Defying gravity - how pressure difference in a tree trunk transfers water from the bottom to the top

By Mohan Raj.

Some trees grow up to 100 meters in height, but how do these trees actually transport the water from their roots all the way up to the leaves at the top?

Even in a perfect vacuum, the water can be only pumped up to about 10.3 meters. Trees create immense negative pressures of 10's of atmospheres. This is achieved by evaporating water from nanoscale pores. For every molecule of CO2 taken in, there is a lot of water molecules which evaporates. Only 1% of the water that has been sucked to the top of the trees are used for photosynthesis and other functions. What happens to the balance 95% of the water? The answer is that it evaporates.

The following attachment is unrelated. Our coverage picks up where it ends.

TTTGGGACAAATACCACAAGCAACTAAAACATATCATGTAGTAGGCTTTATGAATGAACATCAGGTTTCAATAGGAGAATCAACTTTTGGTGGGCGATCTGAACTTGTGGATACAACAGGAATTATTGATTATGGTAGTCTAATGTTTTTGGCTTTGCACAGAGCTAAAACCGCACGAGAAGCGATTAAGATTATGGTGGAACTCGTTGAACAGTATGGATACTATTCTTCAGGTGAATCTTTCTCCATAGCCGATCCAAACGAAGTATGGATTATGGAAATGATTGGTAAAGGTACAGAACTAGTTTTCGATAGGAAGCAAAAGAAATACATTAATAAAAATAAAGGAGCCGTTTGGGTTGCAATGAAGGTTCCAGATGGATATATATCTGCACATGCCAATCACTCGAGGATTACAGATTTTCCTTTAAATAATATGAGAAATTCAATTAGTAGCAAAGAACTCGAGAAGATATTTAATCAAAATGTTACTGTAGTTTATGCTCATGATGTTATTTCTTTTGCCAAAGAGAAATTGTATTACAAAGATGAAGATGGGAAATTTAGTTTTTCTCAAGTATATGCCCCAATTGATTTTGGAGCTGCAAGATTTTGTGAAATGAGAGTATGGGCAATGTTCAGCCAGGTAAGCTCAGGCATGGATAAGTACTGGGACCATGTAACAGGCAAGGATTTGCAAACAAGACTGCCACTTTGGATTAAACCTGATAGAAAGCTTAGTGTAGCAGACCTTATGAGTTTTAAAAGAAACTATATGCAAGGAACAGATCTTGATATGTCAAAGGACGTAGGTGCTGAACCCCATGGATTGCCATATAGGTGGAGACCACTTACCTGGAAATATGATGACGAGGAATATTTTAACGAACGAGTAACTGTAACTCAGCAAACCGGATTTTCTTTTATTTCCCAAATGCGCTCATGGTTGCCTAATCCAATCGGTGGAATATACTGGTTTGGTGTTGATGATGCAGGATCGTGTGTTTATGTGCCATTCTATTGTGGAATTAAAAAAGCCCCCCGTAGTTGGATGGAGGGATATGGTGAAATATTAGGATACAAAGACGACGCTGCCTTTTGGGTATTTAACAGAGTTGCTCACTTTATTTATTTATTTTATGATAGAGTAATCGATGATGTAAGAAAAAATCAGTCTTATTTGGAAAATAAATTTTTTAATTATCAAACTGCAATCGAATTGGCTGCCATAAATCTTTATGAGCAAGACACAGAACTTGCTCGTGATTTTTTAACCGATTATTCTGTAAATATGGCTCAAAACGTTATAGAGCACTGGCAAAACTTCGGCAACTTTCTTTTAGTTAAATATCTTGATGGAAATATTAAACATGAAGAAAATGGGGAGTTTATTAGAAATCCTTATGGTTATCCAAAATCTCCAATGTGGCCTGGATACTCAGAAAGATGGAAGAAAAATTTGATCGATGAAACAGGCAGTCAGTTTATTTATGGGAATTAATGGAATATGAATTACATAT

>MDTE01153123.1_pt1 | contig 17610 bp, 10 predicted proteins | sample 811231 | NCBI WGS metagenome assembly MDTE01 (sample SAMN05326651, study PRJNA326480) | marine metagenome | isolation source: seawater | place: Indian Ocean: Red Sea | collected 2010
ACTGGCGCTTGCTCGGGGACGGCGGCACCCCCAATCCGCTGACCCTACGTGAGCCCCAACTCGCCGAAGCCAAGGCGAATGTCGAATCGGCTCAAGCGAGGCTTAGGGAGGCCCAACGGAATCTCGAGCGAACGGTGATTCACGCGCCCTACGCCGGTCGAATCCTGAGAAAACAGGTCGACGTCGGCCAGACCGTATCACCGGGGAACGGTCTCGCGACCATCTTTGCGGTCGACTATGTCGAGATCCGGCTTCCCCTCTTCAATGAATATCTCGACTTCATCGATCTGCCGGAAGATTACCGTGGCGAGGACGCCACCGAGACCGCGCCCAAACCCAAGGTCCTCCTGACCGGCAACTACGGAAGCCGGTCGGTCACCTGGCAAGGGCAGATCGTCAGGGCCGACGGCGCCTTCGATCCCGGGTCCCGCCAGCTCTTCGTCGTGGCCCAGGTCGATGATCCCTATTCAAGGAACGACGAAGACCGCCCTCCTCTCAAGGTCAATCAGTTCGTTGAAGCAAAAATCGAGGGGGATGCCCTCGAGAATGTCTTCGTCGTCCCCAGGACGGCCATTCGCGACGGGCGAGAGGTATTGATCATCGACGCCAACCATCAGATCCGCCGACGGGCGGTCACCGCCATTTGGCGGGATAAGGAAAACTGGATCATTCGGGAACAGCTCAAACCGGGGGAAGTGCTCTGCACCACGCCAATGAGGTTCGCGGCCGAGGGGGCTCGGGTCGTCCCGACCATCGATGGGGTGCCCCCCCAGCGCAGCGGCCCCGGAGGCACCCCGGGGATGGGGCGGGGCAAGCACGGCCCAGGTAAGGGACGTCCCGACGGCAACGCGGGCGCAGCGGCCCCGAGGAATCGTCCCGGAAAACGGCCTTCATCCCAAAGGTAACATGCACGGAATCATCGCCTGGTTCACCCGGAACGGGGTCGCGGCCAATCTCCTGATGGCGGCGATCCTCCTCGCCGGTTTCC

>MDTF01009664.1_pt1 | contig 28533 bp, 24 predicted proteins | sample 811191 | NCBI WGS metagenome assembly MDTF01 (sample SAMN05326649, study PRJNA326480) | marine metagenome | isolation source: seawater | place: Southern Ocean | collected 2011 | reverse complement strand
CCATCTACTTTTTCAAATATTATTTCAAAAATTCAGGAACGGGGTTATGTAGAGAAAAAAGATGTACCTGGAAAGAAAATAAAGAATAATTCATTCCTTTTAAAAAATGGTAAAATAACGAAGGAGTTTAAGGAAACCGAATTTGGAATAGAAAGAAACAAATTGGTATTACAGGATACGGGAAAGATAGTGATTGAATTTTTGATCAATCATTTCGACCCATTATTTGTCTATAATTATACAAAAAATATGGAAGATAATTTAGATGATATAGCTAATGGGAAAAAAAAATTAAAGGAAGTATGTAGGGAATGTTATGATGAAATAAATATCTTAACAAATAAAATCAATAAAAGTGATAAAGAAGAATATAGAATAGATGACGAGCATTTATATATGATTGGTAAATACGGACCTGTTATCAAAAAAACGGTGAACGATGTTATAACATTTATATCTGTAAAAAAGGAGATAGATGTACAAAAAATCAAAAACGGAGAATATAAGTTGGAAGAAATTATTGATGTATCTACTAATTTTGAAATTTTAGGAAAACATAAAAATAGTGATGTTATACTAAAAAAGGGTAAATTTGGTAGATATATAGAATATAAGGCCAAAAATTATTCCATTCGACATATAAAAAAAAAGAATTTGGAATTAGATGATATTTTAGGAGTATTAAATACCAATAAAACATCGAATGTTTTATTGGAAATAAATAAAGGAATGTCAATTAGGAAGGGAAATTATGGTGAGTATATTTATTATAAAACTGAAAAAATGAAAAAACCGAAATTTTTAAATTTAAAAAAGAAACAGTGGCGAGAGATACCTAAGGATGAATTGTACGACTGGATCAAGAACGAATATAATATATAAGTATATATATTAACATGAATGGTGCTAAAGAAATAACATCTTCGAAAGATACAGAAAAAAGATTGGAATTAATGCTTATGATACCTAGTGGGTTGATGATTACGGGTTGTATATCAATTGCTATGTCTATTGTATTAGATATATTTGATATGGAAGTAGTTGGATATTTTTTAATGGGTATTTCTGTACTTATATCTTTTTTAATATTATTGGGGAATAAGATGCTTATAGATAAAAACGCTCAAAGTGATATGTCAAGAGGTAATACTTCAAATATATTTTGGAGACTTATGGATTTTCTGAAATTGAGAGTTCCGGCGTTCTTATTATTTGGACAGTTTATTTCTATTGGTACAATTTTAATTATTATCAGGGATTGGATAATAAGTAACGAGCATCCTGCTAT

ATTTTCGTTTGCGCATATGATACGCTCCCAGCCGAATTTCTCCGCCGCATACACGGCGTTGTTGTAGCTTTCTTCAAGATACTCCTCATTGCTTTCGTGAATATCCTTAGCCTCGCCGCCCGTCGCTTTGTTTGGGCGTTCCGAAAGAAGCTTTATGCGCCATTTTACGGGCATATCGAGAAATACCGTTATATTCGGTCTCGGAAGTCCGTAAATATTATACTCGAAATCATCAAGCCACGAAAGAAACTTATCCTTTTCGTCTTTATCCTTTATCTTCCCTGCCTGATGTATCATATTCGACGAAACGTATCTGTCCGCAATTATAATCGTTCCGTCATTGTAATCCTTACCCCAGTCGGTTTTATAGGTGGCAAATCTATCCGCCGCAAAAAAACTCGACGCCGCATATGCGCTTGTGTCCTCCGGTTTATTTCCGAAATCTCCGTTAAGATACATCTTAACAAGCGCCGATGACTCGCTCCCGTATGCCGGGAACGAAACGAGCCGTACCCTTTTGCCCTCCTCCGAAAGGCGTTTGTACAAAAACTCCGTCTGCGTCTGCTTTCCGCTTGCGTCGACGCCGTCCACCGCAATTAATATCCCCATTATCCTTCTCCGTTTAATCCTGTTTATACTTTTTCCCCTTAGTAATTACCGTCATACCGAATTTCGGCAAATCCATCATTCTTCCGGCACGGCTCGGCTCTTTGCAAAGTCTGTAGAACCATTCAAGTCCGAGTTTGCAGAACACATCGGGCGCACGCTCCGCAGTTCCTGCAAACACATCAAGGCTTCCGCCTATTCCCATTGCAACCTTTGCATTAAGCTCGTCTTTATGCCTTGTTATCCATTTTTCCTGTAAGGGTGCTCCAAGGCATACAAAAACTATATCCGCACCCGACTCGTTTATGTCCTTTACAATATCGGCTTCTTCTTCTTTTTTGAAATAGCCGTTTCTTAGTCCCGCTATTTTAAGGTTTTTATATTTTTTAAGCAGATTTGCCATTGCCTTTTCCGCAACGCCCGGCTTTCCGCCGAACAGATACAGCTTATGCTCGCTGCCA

How a tree’s pressure difference drives water up the trunk

How a tree’s pressure difference drives water up the trunk

 By sucking water up 100m in a vacuum state, one would assume that the water would start to boil due to the immense pressure. However, it does not.  This is due to the perfect xylem tubes which do not contain any air bubbles. The vacuum works because of the pressure difference between the top of the trees and the bottom of the roots. This pressure difference can amount to a staggering 16 atmospheres, where the top of the tree has an immense pressure of 15 atmospheres and the bottom has a negative pressure of negative 1 atmospheres, creating a vacuum and driving the water up the trunk.